An animated clay figure whose name derives from that given to Adam before Jehovah breathed life into him. In about 1590, Rabbi Low Ben Bezalel made a golem to protect the Jews of Prague against the attack by the Christians. The rabbi approached his task with great reverance, using pure water and clay from a newly opened pit. He blessed each portion of the golem's anatomy as he fashioned it from clay, and eventually brought it to life by inserting a slip of paper, bearing the sacred word shem, under the clay tounge.

The golem proved not only an effective sentinel, but also a useful domestic servant. It scared away Christians prowling around the ghetto after dark, and did the heavy housework in the rabbi's home. But on one Friday night the ponderous creature ran amok, because the rabbi forgot to remove the slip of paper at sunset, when all Jews should cease work until sunset on Saturday.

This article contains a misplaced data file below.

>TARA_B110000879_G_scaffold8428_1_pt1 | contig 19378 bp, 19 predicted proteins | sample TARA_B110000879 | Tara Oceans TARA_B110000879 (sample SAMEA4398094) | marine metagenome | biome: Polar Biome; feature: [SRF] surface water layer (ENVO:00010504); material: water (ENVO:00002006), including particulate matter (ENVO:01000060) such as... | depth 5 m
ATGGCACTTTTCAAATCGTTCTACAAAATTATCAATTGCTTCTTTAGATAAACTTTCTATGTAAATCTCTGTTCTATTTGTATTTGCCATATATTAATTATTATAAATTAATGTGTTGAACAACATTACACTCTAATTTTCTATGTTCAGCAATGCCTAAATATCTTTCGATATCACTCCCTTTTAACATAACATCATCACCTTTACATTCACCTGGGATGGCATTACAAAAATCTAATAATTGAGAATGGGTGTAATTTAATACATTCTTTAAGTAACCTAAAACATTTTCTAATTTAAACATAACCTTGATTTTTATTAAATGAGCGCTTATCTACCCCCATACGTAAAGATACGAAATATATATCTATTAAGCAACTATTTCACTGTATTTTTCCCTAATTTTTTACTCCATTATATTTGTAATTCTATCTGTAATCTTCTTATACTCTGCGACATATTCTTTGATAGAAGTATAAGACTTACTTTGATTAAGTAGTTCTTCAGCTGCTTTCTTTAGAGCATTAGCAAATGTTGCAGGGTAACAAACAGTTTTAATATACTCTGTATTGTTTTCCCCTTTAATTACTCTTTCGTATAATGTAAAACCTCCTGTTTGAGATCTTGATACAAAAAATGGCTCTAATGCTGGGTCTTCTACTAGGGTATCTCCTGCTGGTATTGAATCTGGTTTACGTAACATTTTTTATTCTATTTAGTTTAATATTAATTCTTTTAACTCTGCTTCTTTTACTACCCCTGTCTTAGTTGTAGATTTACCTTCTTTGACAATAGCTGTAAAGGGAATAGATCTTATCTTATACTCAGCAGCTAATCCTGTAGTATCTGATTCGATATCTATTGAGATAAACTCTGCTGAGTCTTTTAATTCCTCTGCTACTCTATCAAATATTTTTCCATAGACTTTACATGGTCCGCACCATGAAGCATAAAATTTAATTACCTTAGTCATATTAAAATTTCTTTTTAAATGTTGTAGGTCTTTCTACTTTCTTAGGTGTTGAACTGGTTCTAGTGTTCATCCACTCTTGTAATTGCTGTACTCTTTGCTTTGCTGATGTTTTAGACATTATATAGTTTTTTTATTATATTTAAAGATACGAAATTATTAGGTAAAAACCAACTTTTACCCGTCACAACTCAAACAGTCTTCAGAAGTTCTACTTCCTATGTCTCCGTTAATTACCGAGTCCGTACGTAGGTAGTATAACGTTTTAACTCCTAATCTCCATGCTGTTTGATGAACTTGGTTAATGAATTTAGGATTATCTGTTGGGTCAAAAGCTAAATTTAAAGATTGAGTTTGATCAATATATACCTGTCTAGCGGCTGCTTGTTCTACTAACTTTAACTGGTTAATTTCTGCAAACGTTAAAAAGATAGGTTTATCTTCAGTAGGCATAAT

The golem rampaged through the dark streets of the ghetto until the rabbi and his friends could catch it, remove the slip of paper, and cart the clay figure off to the cellars of the Great Synagogue. According to tradition, the golem still lies there awaiting re-animation.